45. Tamblyn R, Abrahamowicz M, Dauphinee D, et al. Physician scores on a national clinical skills examination as predictors of complaints to medical regulatory authorities. JAMA. 2007;298:993–1001
46. Smith IL, Hambleton RK. Content validity studies of licensing examinations. Educ Meas Issues Pract. 1990;9:7–10
47. Raymond MR. A practical guide to practice analysis for credentialing examinations. Educ Meas Issues Pract. 2002;21:25–37
48. Stillman PL, Haley HL, Regan MB, Philbin MM. Positive effects of a clinical performance assessment program. Acad Med. 1991;66:481–483
49. Institute for Healthcare Improvement. How-to Guide: Improved Care for Patients With Congestive Heart Failure. 2011 Cambridge, Mass Institute for Healthcare Improvement http://www.ihi.org/knowledge/Pages/Tools/HowtoGuideImprovedCareforPatientswithCongestiveHeartFailure.aspx. Accessed June 26, 2013
    50. Institute for Healthcare Improvement. How-to Guide: Improved Care for Acute Myocardial Infarction. 2011 Cambridge, Mass Institute for Healthcare Improvement http://www.ihi.org/knowledge/Pages/Tools/HowtoGuideImprovedCareAMI.aspx. Accessed June 26, 2013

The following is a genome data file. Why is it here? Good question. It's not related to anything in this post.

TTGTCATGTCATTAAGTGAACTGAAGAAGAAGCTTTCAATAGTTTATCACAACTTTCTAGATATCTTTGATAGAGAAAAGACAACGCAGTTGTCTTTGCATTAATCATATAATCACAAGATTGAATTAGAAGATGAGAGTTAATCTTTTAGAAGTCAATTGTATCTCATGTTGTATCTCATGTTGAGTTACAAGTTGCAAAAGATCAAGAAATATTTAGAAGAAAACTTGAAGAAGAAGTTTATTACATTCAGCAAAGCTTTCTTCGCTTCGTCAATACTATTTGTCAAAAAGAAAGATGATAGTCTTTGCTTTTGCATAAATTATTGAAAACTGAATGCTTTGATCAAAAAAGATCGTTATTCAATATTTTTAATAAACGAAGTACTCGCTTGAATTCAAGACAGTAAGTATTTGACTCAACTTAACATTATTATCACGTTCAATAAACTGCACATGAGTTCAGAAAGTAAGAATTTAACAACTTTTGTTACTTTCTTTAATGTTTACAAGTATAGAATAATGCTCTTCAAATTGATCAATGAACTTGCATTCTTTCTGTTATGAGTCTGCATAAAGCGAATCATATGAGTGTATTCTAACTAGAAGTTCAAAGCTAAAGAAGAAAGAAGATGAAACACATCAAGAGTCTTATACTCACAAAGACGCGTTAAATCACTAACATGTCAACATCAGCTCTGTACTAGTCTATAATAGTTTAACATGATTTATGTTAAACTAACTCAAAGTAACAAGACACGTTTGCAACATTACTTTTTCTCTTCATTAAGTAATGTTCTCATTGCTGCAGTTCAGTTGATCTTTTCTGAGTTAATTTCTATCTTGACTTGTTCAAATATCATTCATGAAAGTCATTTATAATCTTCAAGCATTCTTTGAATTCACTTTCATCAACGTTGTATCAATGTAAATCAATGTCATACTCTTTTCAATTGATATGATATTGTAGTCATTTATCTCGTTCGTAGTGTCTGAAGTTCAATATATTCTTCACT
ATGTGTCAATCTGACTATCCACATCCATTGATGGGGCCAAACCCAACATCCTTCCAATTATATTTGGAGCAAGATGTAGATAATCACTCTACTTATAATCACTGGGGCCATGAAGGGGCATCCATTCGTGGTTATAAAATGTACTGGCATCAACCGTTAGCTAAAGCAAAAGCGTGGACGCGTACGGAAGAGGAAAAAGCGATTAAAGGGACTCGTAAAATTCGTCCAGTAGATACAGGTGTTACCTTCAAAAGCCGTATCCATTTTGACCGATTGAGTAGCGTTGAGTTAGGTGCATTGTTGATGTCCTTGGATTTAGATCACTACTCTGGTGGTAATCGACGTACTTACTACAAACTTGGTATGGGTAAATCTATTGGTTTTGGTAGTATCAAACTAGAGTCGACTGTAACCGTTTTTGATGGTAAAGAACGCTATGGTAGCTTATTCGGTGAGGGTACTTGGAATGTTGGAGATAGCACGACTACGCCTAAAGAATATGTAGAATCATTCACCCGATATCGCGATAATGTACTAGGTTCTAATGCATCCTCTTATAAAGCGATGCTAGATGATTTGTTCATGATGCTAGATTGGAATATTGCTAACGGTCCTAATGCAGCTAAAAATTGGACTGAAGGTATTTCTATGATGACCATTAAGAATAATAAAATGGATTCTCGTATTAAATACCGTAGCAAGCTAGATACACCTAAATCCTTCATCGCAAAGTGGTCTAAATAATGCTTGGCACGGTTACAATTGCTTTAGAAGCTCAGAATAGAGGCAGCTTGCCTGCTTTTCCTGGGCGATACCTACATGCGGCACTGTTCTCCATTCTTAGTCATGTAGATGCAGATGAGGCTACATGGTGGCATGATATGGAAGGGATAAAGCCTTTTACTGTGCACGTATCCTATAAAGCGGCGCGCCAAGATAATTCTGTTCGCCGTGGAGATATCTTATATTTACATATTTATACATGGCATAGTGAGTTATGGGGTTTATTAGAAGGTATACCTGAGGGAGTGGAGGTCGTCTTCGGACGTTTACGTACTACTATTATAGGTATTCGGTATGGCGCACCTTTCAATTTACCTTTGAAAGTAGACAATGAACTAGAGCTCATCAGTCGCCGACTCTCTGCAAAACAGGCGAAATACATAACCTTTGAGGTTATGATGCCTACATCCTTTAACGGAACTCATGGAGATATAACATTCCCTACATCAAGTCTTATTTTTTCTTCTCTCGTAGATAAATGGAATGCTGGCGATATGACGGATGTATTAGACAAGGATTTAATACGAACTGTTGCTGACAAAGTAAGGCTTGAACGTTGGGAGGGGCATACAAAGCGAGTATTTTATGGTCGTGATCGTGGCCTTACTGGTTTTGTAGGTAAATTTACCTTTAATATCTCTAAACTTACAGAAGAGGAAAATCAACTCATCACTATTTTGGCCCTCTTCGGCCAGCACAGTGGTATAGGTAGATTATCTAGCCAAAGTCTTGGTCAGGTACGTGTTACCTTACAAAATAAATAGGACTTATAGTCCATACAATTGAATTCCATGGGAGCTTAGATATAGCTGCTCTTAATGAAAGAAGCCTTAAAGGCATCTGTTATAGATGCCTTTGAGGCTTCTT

51. Lambie L, Mattke Sand the Members of the OECD Cardiac Care Panel. Selecting Indicators for the Quality of Cardiac Care at the Health Systems Level in OECD Countries. Paris, France OECD http://www.oecd.org/health/health-systems/33865450.pdf. Accessed June26, 2013
        52. Institute for Healthcare Improvement. How-to Guide: Prevent Harm From High-Alert Medications. 2012 Cambridge, Mass Institute for Healthcare Improvement http://www.ihi.org/knowledge/Pages/Tools/HowtoGuidePreventHarmfromHighAlertMedications.aspx. Accessed June 26, 2013
          53. Institute for Healthcare Improvement. How-to Guide: Prevent Adverse Drug Events (Medication Reconciliation). 2011 Cambridge, Mass Institute for Healthcare Improvement http://www.ihi.org/knowledge/Pages/Tools/HowtoGuidePreventAdverseDrugEvents.asp. Accessed June 26, 2013